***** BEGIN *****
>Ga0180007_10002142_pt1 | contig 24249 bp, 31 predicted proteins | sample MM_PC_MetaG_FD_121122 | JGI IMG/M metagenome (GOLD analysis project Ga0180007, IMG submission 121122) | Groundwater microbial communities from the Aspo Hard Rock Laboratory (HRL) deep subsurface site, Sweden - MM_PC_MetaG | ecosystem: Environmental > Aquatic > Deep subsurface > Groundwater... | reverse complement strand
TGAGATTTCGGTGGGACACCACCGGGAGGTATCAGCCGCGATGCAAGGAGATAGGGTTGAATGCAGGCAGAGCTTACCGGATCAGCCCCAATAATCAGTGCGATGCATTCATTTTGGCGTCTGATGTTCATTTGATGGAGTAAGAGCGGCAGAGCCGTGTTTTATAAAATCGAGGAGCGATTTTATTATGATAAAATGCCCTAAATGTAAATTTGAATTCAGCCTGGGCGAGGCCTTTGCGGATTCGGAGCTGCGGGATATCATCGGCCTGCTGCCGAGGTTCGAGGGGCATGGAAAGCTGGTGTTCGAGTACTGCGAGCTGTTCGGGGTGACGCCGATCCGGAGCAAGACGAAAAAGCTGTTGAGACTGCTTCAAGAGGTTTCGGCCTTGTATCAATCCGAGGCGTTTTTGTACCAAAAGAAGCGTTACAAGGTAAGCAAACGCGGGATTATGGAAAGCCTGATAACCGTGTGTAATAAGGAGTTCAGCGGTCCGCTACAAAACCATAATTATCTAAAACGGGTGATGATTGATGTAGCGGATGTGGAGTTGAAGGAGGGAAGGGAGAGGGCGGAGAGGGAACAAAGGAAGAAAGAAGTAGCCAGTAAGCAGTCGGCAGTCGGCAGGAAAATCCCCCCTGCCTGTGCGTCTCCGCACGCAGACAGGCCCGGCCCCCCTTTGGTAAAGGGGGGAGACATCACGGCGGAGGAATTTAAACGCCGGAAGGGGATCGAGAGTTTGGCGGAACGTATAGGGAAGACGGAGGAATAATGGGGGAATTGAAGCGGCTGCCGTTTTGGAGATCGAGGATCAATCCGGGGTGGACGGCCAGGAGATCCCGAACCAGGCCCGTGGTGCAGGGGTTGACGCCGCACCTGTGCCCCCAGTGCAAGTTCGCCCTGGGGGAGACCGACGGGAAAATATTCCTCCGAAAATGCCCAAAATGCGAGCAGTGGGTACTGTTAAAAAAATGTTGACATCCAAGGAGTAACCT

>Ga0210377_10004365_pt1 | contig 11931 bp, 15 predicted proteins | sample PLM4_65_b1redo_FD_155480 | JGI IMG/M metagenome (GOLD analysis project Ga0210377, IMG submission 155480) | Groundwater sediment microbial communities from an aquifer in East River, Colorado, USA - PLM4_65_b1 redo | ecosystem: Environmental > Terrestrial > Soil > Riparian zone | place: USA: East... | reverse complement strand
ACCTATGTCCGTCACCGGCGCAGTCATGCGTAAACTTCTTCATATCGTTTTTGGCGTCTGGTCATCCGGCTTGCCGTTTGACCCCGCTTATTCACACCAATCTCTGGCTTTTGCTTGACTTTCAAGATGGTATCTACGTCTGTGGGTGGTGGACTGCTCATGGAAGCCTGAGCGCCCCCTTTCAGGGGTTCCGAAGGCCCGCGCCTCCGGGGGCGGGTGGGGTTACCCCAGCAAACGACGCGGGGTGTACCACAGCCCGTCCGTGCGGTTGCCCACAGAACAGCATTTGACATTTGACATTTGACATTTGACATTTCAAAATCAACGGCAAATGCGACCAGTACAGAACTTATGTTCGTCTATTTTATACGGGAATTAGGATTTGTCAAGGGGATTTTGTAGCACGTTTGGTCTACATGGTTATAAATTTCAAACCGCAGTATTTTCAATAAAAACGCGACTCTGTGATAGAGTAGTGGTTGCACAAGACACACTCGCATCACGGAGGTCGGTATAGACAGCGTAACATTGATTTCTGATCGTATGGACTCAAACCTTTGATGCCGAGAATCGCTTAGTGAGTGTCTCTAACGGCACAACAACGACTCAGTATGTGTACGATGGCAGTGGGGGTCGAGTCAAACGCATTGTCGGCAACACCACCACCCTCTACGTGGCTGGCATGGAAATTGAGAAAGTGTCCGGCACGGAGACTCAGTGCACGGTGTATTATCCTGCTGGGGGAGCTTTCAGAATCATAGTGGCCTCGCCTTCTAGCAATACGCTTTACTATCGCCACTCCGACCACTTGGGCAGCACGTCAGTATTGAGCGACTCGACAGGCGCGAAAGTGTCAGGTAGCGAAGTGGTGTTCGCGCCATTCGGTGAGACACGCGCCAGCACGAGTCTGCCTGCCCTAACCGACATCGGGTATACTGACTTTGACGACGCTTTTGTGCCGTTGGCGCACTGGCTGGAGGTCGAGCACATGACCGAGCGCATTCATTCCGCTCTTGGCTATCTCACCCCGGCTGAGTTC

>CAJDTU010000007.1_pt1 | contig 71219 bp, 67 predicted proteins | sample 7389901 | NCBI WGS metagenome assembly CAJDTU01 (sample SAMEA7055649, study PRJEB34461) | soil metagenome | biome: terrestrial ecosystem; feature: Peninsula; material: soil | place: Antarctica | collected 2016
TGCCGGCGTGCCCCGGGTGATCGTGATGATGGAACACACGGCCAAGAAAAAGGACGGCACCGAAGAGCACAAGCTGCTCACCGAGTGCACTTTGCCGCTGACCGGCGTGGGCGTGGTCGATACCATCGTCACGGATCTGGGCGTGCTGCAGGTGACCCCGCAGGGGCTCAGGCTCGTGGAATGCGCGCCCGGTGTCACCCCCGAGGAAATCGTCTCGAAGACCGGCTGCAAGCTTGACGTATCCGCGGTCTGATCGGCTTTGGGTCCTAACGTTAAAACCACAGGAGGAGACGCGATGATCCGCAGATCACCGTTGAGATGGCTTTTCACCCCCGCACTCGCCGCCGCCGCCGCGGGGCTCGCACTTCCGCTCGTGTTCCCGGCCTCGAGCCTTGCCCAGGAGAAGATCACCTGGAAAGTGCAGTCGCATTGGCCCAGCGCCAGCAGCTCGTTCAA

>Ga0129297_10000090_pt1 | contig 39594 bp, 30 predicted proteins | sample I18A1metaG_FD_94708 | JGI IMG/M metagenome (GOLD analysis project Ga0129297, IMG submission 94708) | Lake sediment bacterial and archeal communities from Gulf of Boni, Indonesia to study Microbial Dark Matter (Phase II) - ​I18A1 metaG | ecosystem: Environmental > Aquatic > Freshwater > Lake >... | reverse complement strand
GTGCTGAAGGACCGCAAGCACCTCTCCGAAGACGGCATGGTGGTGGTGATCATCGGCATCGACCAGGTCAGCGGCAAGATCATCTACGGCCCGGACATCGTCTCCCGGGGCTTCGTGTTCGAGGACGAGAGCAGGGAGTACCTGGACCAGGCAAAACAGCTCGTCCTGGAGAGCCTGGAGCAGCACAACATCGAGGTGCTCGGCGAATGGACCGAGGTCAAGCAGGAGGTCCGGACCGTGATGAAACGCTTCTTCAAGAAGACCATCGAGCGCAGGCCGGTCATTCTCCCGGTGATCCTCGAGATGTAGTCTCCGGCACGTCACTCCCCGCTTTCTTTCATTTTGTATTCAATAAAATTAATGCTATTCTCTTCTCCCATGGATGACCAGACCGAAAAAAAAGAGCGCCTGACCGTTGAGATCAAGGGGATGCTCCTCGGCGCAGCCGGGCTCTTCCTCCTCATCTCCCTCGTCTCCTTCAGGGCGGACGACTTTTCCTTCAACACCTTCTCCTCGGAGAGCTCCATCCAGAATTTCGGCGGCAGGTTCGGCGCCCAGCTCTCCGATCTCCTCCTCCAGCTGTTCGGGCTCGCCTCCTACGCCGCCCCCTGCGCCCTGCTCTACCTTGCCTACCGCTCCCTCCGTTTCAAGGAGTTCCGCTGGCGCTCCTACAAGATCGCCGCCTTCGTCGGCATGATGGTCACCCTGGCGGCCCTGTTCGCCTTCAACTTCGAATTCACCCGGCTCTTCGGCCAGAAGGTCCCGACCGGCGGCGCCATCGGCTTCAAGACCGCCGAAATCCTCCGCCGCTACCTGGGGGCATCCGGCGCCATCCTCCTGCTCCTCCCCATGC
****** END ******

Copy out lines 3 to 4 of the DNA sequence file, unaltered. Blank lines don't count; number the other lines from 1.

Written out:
>Ga0210377_10004365_pt1 | contig 11931 bp, 15 predicted proteins | sample PLM4_65_b1redo_FD_155480 | JGI IMG/M metagenome (GOLD analysis project Ga0210377, IMG submission 155480) | Groundwater sediment microbial communities from an aquifer in East River, Colorado, USA - PLM4_65_b1 redo | ecosystem: Environmental > Terrestrial > Soil > Riparian zone | place: USA: East... | reverse complement strand
ACCTATGTCCGTCACCGGCGCAGTCATGCGTAAACTTCTTCATATCGTTTTTGGCGTCTGGTCATCCGGCTTGCCGTTTGACCCCGCTTATTCACACCAATCTCTGGCTTTTGCTTGACTTTCAAGATGGTATCTACGTCTGTGGGTGGTGGACTGCTCATGGAAGCCTGAGCGCCCCCTTTCAGGGGTTCCGAAGGCCCGCGCCTCCGGGGGCGGGTGGGGTTACCCCAGCAAACGACGCGGGGTGTACCACAGCCCGTCCGTGCGGTTGCCCACAGAACAGCATTTGACATTTGACATTTGACATTTGACATTTCAAAATCAACGGCAAATGCGACCAGTACAGAACTTATGTTCGTCTATTTTATACGGGAATTAGGATTTGTCAAGGGGATTTTGTAGCACGTTTGGTCTACATGGTTATAAATTTCAAACCGCAGTATTTTCAATAAAAACGCGACTCTGTGATAGAGTAGTGGTTGCACAAGACACACTCGCATCACGGAGGTCGGTATAGACAGCGTAACATTGATTTCTGATCGTATGGACTCAAACCTTTGATGCCGAGAATCGCTTAGTGAGTGTCTCTAACGGCACAACAACGACTCAGTATGTGTACGATGGCAGTGGGGGTCGAGTCAAACGCATTGTCGGCAACACCACCACCCTCTACGTGGCTGGCATGGAAATTGAGAAAGTGTCCGGCACGGAGACTCAGTGCACGGTGTATTATCCTGCTGGGGGAGCTTTCAGAATCATAGTGGCCTCGCCTTCTAGCAATACGCTTTACTATCGCCACTCCGACCACTTGGGCAGCACGTCAGTATTGAGCGACTCGACAGGCGCGAAAGTGTCAGGTAGCGAAGTGGTGTTCGCGCCATTCGGTGAGACACGCGCCAGCACGAGTCTGCCTGCCCTAACCGACATCGGGTATACTGACTTTGACGACGCTTTTGTGCCGTTGGCGCACTGGCTGGAGGTCGAGCACATGACCGAGCGCATTCATTCCGCTCTTGGCTATCTCACCCCGGCTGAGTTC